Keeping it simple

lighthouse

Golden light at La Corbiere, Jersey.

Most photographers I know are always developing their art, changing and adapting to new subjects and new moods.  They also tend to change in the way they see images, and this feeds into new images they make.   When aesthetic changes are experienced by a large enough number of image-makers, they become fashion.  Thus, a couple of years ago, in landscape work, so-called High Dynamic Range, or HDR, images were all the rage.  Done subtly, HDR simply means properly exposing an image so you have detail in the shadows and the highlights, something that with few exceptions has always been a minimum standard for landscape work.  The trouble with the HDR fashion as it emerged towards the end of the last decade was that the effect was exaggerated until the image came to look surreal.  For me, many HDR images started to be about displaying the technique rather than the landscape as it was revealed by the light prevailing when the image was taken.  Yet it is easy to see how this happened.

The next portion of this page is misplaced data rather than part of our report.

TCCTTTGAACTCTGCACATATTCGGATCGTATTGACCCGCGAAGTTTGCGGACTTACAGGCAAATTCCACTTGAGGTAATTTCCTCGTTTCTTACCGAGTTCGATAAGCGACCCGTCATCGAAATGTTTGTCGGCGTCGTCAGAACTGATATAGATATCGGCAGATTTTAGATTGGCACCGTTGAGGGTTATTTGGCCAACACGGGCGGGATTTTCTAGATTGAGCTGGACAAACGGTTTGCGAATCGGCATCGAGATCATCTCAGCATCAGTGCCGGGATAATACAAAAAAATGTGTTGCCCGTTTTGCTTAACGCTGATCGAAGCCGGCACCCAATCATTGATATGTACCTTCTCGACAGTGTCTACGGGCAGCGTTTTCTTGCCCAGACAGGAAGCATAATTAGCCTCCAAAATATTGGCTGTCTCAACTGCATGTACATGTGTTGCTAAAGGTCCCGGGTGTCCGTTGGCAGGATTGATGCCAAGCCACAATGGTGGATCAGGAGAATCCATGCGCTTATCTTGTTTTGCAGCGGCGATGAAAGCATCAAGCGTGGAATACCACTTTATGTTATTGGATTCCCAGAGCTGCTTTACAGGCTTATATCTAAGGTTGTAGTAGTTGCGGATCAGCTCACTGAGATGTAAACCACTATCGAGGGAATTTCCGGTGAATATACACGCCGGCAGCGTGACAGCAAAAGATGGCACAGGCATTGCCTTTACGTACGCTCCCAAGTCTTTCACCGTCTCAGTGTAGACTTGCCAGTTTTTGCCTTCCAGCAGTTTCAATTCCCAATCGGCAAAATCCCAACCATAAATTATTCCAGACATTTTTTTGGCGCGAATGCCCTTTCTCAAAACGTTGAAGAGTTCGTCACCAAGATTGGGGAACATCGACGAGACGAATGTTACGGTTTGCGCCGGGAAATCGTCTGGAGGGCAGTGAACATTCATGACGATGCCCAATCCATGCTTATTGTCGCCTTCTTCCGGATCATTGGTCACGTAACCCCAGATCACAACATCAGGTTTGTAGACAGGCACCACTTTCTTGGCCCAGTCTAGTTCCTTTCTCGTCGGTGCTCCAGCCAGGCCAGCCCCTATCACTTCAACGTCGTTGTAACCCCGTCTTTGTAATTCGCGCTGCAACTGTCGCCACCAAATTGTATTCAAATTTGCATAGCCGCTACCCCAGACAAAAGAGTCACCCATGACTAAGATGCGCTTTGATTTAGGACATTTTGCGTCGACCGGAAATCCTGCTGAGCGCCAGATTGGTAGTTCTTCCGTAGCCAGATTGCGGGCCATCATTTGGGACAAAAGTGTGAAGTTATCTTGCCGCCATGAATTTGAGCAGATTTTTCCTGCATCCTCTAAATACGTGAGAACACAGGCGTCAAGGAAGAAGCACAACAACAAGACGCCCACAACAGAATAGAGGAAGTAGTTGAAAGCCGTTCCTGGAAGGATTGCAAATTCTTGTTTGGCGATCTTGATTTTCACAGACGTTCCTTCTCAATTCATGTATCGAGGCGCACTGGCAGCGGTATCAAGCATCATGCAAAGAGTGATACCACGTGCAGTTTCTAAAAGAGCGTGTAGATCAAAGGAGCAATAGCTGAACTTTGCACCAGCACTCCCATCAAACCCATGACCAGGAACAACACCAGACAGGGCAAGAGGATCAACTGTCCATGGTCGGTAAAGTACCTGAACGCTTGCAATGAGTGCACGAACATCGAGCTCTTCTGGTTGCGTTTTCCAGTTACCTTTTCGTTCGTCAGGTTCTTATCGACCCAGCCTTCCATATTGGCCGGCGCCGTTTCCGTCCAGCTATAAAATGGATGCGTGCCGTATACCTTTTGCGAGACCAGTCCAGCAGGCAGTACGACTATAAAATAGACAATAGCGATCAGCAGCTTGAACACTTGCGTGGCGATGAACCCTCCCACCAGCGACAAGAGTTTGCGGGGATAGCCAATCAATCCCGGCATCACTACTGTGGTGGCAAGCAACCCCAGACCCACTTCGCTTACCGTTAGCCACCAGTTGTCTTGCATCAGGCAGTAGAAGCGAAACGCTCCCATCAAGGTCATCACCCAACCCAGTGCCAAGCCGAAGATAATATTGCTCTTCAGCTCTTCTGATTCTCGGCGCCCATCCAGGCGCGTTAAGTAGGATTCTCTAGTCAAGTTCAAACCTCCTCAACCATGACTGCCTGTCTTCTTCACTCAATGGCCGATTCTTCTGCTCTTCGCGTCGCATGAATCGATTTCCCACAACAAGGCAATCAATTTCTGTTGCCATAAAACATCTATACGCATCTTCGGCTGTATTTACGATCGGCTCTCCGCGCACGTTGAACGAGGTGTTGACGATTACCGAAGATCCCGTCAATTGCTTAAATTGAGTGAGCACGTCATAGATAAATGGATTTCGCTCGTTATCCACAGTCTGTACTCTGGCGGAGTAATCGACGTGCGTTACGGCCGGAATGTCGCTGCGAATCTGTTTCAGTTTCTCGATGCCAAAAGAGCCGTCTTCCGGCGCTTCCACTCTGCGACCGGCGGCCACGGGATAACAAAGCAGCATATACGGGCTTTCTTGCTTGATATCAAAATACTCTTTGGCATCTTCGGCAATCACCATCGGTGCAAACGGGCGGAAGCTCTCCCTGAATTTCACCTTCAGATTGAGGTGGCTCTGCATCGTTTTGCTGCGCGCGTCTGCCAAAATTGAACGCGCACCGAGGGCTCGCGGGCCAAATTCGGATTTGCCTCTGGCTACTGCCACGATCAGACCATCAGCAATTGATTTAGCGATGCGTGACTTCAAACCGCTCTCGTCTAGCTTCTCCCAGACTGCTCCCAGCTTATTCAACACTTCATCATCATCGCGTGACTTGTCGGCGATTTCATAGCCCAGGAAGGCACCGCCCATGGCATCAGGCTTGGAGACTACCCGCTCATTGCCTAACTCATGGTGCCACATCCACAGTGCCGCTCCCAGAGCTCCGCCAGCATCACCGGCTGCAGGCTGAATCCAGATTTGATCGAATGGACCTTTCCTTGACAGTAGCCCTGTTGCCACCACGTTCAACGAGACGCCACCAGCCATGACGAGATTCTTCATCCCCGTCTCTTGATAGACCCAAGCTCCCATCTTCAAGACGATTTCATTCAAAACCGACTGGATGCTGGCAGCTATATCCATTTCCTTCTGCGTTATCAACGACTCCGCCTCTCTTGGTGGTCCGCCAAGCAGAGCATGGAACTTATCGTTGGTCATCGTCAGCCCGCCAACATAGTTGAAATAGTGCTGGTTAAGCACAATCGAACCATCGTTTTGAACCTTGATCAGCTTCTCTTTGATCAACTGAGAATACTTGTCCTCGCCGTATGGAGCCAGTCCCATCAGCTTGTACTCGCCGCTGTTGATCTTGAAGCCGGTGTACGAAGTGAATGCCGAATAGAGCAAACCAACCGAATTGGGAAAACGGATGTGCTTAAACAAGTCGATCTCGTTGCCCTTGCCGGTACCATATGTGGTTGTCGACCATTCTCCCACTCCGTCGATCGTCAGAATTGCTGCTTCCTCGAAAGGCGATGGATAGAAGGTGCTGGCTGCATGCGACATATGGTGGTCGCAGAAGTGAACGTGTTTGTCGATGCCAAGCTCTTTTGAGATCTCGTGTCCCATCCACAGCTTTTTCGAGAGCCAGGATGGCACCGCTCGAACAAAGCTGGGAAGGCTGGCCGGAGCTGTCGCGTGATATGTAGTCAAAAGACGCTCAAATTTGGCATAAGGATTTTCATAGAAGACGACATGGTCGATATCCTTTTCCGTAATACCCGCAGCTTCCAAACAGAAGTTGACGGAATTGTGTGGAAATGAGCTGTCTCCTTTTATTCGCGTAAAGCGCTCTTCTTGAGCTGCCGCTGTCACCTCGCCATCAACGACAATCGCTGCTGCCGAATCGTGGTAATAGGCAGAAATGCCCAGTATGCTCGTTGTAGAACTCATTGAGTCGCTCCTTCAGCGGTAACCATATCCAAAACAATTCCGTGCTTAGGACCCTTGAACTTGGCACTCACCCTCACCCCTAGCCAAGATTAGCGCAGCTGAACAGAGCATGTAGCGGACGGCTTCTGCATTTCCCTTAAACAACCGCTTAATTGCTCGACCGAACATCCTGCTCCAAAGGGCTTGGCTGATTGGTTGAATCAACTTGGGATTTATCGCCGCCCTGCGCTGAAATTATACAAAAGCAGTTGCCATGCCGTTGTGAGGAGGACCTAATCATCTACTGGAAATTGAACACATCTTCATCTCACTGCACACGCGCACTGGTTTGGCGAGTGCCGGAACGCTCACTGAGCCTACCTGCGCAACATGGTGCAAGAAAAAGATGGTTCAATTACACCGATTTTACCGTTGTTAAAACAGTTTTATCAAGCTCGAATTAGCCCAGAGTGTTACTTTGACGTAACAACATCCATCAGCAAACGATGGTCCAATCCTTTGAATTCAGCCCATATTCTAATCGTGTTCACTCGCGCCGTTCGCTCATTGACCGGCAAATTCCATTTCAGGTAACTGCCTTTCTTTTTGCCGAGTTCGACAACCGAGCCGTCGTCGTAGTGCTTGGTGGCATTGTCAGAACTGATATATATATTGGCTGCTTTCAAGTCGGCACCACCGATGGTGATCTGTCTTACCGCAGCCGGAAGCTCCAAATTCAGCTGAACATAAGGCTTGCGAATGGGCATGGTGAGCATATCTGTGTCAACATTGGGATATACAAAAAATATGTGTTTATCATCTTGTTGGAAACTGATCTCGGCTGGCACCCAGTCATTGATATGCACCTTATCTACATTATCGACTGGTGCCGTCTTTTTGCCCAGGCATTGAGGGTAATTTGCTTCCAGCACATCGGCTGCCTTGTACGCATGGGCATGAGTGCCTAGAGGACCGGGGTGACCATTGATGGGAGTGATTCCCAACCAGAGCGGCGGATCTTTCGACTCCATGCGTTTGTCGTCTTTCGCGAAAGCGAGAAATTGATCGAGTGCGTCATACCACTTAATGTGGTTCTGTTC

lighthouse

Blue hour, La Corbiere

The power of photoshop, and HDR plug-ins like Photomatix, is seductive.  It is so easy to keep on editing, always seeking more impact, way beyond the point when perhaps, in the cold light of the next day, one should have stopped.  I have done this myself, egged on by sites like Flickr and 500px where the ‘success’ of an image depends on its being immediately striking rather than any lasting appeal.  Of late, however, I find myself seeking a more subdued aesthetic, one that I hope is truer to the moment as I experienced it when I took the image in the first place.  These images of my lighthouse muse, La Corbière, are the case in point; simple, minimally-edited captures of brief moments when the light seemed to connect with the landscape in a way that pleased my eye.  They are not clever and they will not win any awards but I begin to find myself more satisfied with this sort of image than any other.